Show me Your Body Area Network and I Will Tell You What Kind of Sensor You Are

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ST held its Developers Conference on October 4 in Santa Clara, California. In anticipation of this event, we published a series of blog posts to preview some of the sessions’ topics and introduce the engineers, managers or experts that made this day special.

Sensors are moving from external devices to the body. We’ve gone from the Six Million Dollar Man to the common folk with a smart watch, fitness tracker, smart wristband, GPS on his wrist, barometer in his pocket, heart monitor on his sleeve, and this is only the beginning. Researchers are working on a continuous blood pressure monitor, and a Lab-on-a-Chip that will enable anyone to carry a continuous glucose monitoring sensor, among many other things. The human body is the New Continent and we are all pilgrims. However, for the data collected to be usable, devices must be able to work together.

For instance, in the case of body motion tracking, the synchronicity of the sampling and streaming activities is essential to ensure the quality and usability of the data. In other words to determine if a body is running, jumping, falling, etc. all the sensors must pull data at precise times and intervals to track all the aspects of the body simultaneously and appropriately. If sensors on the leg capture data at one point in time and those on the arms pull data at a completely different moment, models will no longer work and the system won’t have an accurate picture of what is happening.

Problems of the Body Area Network

SensorTile by ST

SensorTile by ST (Click to Enlarge)

Hence comes Andrea Vitali to the rescue. He’s an Advanced Research Manager at ST’s Internet of Things Excellence Center. As a system architect, he and his team design prototypes based on clients’ requirements and specification, collaborating with them to deliver the result they expect and more. This has led him to work on SensorTile, the development kit that packs a tremendous number of sensors in a 13.5 mm x 13.5 mm board. As a result, he’s at the forefront of the revolution happening in the field of Body Area Network.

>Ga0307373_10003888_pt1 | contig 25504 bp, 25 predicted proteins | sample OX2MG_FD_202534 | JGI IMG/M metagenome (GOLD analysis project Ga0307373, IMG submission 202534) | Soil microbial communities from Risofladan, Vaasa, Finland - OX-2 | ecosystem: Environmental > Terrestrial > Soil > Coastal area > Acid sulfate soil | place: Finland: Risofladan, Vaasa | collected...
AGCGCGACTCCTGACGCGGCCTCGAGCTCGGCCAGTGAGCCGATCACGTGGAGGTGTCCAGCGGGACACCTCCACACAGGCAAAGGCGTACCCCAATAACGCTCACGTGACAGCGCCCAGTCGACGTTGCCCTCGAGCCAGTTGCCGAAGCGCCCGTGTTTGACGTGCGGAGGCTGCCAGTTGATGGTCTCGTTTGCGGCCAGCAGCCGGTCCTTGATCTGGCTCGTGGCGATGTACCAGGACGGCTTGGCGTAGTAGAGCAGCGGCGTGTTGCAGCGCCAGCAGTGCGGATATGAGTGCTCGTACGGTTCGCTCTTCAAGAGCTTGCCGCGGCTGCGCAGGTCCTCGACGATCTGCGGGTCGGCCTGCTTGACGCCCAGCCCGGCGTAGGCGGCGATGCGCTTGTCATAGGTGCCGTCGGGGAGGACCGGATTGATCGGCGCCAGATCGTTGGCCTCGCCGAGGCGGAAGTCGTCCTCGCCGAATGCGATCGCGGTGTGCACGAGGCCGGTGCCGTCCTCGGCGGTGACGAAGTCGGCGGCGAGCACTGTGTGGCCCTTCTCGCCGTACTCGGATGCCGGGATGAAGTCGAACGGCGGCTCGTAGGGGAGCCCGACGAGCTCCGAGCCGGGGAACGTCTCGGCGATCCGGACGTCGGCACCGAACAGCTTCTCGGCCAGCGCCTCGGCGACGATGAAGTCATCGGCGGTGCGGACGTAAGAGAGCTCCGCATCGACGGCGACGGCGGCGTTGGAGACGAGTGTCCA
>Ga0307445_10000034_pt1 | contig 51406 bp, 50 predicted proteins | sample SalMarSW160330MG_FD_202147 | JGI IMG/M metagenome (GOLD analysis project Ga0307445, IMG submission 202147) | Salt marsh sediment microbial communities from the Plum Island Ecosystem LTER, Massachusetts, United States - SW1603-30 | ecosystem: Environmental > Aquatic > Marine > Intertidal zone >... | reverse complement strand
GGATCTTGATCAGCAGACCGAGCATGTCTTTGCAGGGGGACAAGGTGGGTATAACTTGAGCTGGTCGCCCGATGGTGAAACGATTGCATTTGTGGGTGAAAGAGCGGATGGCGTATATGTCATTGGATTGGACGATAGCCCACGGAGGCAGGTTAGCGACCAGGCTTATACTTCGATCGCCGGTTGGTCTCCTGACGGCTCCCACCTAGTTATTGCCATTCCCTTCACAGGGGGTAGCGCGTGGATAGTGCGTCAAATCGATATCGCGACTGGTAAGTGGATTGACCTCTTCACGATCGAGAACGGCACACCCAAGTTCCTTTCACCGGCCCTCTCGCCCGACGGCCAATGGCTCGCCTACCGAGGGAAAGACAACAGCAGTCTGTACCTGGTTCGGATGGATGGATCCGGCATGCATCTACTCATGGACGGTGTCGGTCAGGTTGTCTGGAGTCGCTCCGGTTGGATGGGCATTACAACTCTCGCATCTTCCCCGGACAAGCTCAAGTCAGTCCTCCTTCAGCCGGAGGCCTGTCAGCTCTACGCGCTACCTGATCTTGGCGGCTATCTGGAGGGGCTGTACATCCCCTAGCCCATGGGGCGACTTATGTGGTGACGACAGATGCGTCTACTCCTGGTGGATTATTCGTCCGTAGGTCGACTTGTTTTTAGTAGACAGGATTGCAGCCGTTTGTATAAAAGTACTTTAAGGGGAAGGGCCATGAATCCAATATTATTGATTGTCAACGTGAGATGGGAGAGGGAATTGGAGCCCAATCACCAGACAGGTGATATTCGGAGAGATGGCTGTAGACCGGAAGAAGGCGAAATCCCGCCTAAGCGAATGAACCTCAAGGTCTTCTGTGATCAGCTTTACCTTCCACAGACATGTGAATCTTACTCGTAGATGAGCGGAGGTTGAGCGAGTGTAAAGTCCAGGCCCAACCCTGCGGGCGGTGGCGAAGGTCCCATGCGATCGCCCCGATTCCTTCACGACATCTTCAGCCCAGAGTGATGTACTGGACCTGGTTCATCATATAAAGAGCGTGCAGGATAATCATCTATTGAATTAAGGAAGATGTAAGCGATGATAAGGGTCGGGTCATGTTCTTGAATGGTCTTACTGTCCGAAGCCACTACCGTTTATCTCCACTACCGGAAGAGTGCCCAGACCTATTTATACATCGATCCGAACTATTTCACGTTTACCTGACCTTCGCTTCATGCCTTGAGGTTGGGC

As the name implies, the Body Area Network (BAN) refers to the intercommunication of the plethora of sensors worn, attached on or even inserted in the body. From simple accelerometers, gyroscopes, barometers, and digital microphones, to much more complex sensors, this network of wearable devices faces very difficult technological challenges. Indeed, BAN clients often come from different manufacturers and function very differently, yet they must all gather data at the same time or use accurate timestamps to enable the alignment of the information. It’s the only way for the system to know exactly what the entire body was doing at an exact moment in time. Today, Bluetooth Low Energy is the network of choice for these devices, but the standard was never designed for this.

Solutions for Your Body Area Network

To overcome this challenge, Andrea and his team have developed different solutions that he will present in his talk entitled Body Area Network and sensor synchronization. With the help of demos, executables, and documentation available to the attendees, he will show how developers can master the complexities of these devices to quickly and safely achieve project goals.

Andrea will show how one can use Bluetooth Low Energy features, like broadcasting or receiving a trigger signal, to ensure the gathering and streaming of data in unison. He will also demonstrate that it is possible to use the hardware and firmware to timestamp events to enable a realignment of the data at the post-processing level, circumventing some of the protocol’s limitations.

Hence, anyone involved in designing a system using those types of sensors will have hands-on practical examples to immediately see the result of certain practices or codes. Whether you are aiming to mass produce a device in the millions of units or simply launch your crowdfunding campaign, mastering the Body Area Network is the key to transforming a design from great to truly remarkable by ensuring fast and reliable communication with other sensors and the host system.

To Be Ready

The talk will serve as an introduction to key concepts such as synchronization and Bluetooth Low Energy connectivity. Andrea will therefore guide the attendees through the different notions and solutions. Hence, low-level knowledge of the subject matter is not necessary to enjoy this session. However, to make the most of it, we recommend being familiar with SensorTile and ST’s reference design for wearable sensors, the STEVAL-WESU1.

Andrea Vitali is currently scheduled to give the following presentation:

  • Body Area Network and sensor synchronization

You can learn more about the other sessions, get the agenda, or register by visiting the website for the ST Developers Conference.